“An increased focus on health and wellness and the strong desire for IRL connection are two large factors that are driving the demand and our membership growth with this generation,” Kelly Lohr, Orangetheory’s chief marketing officer, said.
Soho House — a club whose stated purpose is for “like-minded creative thinkers to meet, relax, have fun and grow” — said in its annual earnings report filed with the SEC that Gen Zers and millennials constitute the club’s “fastest-growing cohorts.”
Membership to Soho House’s New York flagship location costs about $1,300 a year for people under the age of 27. A membership to all locations can cost as much as $3,575 for people under 27, with the exact price dependent on the location they use most often.
Art studios have also seen an uptick in Gen Z attendees. Barley Vogel, the owner and director of Studio Arts Dallas, said there’s been an increase in younger adults attending the studio’s classes.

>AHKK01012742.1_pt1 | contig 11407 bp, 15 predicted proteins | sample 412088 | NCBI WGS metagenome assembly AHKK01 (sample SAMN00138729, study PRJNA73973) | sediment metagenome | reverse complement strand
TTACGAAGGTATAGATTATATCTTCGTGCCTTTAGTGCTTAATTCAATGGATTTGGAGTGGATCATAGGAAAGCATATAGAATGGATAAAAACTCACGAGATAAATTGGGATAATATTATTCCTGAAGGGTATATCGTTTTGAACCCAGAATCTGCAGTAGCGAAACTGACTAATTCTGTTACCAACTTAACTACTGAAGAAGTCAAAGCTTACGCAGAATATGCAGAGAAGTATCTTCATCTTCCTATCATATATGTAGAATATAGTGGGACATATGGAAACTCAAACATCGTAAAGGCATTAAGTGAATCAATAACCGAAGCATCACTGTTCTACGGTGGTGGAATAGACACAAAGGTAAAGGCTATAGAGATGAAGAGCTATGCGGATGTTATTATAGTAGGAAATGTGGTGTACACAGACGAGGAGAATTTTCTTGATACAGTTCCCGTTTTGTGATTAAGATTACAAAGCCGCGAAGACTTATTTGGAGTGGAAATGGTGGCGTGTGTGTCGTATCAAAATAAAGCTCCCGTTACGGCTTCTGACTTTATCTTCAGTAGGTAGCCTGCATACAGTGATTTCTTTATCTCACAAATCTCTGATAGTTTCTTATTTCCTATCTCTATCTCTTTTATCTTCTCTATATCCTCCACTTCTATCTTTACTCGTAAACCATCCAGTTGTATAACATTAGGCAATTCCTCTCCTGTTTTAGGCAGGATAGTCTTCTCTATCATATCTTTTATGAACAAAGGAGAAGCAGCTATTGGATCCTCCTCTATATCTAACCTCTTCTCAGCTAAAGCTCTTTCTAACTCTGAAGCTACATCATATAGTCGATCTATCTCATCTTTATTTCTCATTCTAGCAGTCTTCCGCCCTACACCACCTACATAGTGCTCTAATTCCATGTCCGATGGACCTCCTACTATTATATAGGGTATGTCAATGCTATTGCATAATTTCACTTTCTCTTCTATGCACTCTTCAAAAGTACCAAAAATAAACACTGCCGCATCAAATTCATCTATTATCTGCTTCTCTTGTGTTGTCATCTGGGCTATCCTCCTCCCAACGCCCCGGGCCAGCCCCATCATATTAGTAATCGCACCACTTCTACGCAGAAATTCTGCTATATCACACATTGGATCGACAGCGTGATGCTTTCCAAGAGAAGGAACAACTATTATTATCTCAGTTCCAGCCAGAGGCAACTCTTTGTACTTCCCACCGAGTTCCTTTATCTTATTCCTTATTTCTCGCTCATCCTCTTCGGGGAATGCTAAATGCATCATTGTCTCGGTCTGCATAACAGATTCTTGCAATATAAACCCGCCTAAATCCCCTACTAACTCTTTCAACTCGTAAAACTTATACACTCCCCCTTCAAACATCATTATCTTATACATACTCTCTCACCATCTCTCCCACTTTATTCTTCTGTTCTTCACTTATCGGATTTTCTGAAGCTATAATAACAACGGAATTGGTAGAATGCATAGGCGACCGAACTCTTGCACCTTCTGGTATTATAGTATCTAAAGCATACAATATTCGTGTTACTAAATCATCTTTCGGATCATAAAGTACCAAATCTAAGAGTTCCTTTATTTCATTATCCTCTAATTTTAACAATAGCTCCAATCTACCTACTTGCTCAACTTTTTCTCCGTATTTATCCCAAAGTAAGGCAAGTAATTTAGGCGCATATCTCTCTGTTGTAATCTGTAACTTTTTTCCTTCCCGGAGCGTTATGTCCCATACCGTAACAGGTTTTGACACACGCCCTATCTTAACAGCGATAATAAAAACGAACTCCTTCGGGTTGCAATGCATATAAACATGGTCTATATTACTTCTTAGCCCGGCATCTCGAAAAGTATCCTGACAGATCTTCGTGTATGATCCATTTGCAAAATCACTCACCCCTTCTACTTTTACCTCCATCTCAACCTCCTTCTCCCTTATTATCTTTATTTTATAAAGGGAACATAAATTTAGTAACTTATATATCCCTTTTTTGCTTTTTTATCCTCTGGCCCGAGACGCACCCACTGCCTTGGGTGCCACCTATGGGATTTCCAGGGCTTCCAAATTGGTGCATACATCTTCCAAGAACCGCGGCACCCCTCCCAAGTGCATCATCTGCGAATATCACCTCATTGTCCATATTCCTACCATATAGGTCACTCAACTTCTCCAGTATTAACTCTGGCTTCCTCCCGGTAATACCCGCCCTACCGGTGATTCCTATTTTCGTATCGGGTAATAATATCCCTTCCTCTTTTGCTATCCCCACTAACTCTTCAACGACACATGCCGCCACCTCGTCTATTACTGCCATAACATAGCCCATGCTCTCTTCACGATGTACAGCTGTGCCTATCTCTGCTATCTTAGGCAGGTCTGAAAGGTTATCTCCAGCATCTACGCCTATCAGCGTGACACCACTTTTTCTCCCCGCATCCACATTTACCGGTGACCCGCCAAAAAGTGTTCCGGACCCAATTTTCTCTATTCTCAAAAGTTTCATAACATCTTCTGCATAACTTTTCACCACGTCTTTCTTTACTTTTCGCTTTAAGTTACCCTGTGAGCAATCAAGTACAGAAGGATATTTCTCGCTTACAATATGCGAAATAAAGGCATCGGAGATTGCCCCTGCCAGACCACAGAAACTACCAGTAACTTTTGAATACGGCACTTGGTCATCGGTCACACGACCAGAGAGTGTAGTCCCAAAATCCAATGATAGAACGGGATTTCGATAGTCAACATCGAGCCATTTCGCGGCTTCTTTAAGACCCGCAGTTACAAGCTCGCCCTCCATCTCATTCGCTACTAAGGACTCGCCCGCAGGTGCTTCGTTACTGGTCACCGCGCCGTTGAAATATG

Young adults have been attending art classes, like those at The Art Studio NY, in order “to fulfill the need for community.”
The Art Studio NY
Rebecca Schweiger, the founder of The Art Studio NY, told Insider that Gen Zers are “attending classes regularly to fulfill the need for community and connection.” Frequently, younger adults are coming alone seeking comradery in addition to personal fulfillment, she said.
“It’s quite typical for students, adult students, to make friends, to socialize together, to first get to know each other in the class setting and then to get together outside of classes,” Schweiger said.
Noureen Shallwani, 27, who works for a beauty-tech startup, said she felt like she had to restart socially after moving from Austin to Philadelphia for an in-person job last year.
Shallwani joined Facebook groups to find people willing to see movies or go out to dinner with her. She regularly attends Pilates classes to meet people, and saves up to afford domestic and international vacations with friends about four times a year.